We good? Good. Omg. Can I tell you how excited I am?!Continue reading → “How I Made A WordPress Site with a 100 Score on Google Pagespeed Insights”
Be the wind, or risk becoming the sail.
I got thrown into this. Two-fold.
I got thrown into the work I’ve been doing. And I got thrown into a situation that’s led me to question everything, rethink and restructure, and make decisions that feel like an overall “brand.”
While I’m happy I’m here, one of the strongest forces that’s guiding what I do next is precisely avoiding how I got here: no more being thrown into stuff. Seem easy? Maybe. Probably not.
I’ll get to that in a second, but first the back story.
I wish I never had to read another email.
This is something I’ve said thousands of times, aloud and in my head (mostly in my head). I’ve said it in anger after opening another death threat. I’ve said it in frustration when an email sent me down a rabbit hole that took me away from a project I had planned for the day. It’s been an underlying sentiment for years, but it wasn’t until recently that it turned into a concrete plan:
I am going to stop reading emails.
But how?Continue reading → “The Road Away From Email”
I’m on day 9 of 100 in my quest to making meditation an integral part of my daily routine. At just shy of 10%, I have already learned a lot that will inform the next 90. I’m going to walk through what I’m planning to draw upon, from most concrete to most abstract.
1. Tools matter.
There’s this famous Audre Lorde quote that gets tossed around a lot in the social justice activism spaces I occupy: “For the master’s tools will never dismantle the master’s house.”
Folks generally take it to mean that you can’t undo a harmful system using components that support that harmful system, or by working within that system.
There are lots and lots of debates about that quote, and you can read them (or we could get into them another time), but for now it’s the second part of the quote that I am appealing to (the part that is often omitted): “They may allow us to temporarily beat him at his own game, but they will never enable us to bring about genuine change.”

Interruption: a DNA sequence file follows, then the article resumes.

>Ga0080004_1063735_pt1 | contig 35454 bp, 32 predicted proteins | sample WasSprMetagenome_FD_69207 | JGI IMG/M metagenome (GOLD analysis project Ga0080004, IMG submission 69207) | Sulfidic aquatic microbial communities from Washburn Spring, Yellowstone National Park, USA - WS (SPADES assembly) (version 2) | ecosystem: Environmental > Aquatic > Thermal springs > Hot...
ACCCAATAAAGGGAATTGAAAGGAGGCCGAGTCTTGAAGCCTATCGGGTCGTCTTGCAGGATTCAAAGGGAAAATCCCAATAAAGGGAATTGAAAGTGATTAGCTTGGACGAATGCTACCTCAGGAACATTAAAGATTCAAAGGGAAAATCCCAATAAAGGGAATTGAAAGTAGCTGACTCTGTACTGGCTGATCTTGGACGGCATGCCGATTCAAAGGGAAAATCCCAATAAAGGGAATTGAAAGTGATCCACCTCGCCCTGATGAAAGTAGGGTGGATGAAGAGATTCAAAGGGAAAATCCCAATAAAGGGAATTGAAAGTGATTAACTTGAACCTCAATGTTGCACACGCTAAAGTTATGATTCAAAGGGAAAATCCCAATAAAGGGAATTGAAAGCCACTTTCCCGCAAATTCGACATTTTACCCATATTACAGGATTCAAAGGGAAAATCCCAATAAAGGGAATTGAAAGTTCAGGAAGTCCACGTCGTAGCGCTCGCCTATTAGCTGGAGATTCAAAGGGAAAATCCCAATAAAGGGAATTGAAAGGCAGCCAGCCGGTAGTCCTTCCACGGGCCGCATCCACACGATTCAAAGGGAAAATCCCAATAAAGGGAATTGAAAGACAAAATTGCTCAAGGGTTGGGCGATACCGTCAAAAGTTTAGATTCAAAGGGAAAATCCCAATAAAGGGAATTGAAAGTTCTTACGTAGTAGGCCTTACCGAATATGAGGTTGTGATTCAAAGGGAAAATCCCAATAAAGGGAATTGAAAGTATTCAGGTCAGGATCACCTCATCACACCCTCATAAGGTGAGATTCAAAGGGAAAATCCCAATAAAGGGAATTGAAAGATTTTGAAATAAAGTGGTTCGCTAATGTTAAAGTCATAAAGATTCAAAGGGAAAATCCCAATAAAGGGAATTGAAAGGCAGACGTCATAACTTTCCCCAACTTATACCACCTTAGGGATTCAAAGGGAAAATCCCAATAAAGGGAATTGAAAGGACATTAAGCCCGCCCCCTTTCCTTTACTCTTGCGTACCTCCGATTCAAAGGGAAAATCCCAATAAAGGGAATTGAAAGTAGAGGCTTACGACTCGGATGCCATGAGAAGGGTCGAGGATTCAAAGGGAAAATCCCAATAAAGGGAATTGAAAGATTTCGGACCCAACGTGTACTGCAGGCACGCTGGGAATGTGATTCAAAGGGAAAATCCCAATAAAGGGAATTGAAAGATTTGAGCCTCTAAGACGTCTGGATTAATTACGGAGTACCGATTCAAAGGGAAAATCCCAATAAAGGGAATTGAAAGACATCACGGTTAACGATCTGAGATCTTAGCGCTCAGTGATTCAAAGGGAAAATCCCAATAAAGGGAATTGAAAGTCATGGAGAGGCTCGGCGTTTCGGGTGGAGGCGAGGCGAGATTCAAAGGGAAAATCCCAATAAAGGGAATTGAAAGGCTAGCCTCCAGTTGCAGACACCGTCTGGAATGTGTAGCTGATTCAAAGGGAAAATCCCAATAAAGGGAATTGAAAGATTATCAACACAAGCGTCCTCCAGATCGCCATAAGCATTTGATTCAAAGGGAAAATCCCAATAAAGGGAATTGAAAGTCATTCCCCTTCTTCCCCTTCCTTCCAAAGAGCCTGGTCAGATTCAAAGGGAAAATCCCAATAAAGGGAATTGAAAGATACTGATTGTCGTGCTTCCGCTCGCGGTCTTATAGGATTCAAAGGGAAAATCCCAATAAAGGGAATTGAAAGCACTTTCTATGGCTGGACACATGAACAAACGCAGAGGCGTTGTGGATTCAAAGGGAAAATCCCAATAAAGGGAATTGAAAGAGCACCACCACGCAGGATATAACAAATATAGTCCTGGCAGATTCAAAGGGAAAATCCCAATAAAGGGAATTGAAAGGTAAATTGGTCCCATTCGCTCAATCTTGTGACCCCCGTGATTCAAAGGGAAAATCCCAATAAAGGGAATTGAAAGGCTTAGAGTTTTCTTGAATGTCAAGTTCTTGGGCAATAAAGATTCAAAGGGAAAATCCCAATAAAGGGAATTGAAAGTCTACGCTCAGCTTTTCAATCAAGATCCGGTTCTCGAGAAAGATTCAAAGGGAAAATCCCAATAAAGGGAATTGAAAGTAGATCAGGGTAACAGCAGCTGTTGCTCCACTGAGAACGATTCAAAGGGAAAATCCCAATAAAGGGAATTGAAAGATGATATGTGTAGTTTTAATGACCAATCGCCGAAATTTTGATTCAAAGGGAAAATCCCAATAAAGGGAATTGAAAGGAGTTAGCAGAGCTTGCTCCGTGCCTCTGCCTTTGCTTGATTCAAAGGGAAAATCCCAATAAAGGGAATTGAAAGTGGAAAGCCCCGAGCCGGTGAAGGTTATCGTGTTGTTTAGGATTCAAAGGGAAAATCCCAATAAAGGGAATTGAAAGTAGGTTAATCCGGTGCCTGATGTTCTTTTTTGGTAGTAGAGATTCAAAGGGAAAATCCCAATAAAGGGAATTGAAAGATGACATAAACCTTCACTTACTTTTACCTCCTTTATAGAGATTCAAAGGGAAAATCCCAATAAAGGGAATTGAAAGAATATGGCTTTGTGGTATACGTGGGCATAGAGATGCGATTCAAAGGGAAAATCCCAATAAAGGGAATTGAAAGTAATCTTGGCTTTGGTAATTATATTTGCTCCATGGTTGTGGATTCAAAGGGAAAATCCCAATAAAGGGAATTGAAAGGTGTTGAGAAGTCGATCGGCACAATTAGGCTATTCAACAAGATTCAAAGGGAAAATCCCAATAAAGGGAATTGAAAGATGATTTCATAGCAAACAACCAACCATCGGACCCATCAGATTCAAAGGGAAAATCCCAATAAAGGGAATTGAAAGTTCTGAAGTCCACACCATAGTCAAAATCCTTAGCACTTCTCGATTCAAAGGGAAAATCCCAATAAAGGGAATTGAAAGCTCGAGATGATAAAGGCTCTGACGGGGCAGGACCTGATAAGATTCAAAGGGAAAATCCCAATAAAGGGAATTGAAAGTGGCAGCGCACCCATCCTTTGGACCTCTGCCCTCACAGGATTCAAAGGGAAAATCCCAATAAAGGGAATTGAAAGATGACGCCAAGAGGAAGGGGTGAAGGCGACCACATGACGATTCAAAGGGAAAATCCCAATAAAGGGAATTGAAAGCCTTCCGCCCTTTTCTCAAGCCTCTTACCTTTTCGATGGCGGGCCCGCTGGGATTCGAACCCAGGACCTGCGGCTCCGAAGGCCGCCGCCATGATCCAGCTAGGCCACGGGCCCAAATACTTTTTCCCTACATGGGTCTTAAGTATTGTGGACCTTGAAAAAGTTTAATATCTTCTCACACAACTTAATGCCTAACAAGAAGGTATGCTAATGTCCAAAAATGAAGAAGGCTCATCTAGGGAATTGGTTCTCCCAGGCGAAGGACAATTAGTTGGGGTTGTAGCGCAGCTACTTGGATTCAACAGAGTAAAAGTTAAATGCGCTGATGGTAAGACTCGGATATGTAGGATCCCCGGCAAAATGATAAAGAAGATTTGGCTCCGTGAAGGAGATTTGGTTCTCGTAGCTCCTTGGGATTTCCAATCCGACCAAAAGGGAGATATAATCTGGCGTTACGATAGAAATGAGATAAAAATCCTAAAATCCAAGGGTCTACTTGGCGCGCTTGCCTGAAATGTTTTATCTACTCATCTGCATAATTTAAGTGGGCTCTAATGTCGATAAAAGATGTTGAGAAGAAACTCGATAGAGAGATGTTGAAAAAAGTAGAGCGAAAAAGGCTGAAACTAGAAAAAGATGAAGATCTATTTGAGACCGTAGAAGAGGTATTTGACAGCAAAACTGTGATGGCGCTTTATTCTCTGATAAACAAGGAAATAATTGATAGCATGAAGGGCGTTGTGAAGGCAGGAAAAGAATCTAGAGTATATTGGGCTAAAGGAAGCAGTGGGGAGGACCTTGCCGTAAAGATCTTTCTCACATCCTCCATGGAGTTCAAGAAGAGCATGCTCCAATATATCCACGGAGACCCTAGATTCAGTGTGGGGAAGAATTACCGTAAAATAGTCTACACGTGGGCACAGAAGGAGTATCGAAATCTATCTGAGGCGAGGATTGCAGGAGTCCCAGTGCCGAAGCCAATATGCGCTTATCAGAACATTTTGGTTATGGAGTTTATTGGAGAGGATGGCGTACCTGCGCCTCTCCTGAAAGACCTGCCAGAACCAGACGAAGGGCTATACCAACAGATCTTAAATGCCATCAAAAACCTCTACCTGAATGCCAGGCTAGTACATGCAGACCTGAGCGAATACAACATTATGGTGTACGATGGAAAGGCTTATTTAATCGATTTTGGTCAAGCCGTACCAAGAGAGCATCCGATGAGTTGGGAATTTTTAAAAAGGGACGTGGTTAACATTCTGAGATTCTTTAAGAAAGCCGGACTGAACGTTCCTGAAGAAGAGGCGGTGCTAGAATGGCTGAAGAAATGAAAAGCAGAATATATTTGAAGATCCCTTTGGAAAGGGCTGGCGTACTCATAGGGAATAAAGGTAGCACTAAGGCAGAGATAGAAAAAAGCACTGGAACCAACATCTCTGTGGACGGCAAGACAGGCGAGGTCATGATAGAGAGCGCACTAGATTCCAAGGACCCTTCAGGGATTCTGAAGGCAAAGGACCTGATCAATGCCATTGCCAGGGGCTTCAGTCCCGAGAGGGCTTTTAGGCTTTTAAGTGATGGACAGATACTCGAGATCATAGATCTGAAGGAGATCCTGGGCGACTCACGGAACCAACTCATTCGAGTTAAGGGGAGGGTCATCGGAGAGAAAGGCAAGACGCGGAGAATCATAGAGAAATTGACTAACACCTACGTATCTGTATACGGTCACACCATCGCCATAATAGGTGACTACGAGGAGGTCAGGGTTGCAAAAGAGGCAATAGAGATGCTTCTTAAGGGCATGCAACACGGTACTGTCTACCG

It’s this idea, that the master’s tools may temporarily allow us to be him at his own game, that I’ve found to be particularly salient this past week. Indeed, I’ve managed to turn just about every thing in my life that led me to mindlessness into a tool to help me practice mindfulness.Continue reading → “Maintaining a Daily Meditation Habit”
I’m going to keep this short, because I only have 56 minutes of battery left on my laptop and still have about 100 emails I want to write today.
If you want to get work done, and are having a hard time controlling your focus (Facebook), keeping yourself from being distracted (Twitter), or hurdling any of the other hurdles between you and what you need to do today (Taylor Swift’s instagram account), take your laptop to a coffee shop and leave your charger at home. Continue reading → “1 Simple Productivity Hack: Leave your charger at home”
I’m currently in the process of finishing two books, starting another, publishing two new sexuality models, three new live social justice comedy shows, running half a dozen volunteer-based initiatives, building I’m-not-even-sure-how-many websites, and the list goes on. It’s a lot. And as I type that, it’s easy to feel overwhelmed. But I’ve found a way to make sense of it all, to not lose any of my little ducklings, and to retain a semblance of peace of mind.
It’s just a matter of coming up with a way of not losing track of ideas before they develop into things.
I want to first say that I’m not very good at this — I’m just good enough. And if you’re a notebook/physical thing person, you’re not going to like this, because I’m all digital, baby (in the cloud! disruptive! innoventive!). I keep track of ideas, actions, and creation using [mostly] Evernote, Wunderlist, and Google Drive. I also have a pile of external hard drives. Below is how I specifically use each.
All of these things are [or can be] free, other than the hard drives. They are great for collaborating. And they work on my phone, tablet, computer, and web browser.
To remember ideas, I use Evernote
Evernote is amazing, but it can easily get unmanageable. The trick is to effectively use tags and journals.
I have different journals for different ideations within Evernote (e.g., a comedy one, an IPM one, one for my forthcoming EP, one for each of my books, etc.) but use the same universal tag system for everything. That way, everything has its own place, but with the tags I can draw connections between otherwise unrelated projects.
For example, I originally wrote my gender TEDx talk to be a song, so I tagged it “lyrics” and while it changed from there, it still comes up when I’m looking at “lyrics” to see all the songs I’ve written, which I like (cuz it could be easily changed back).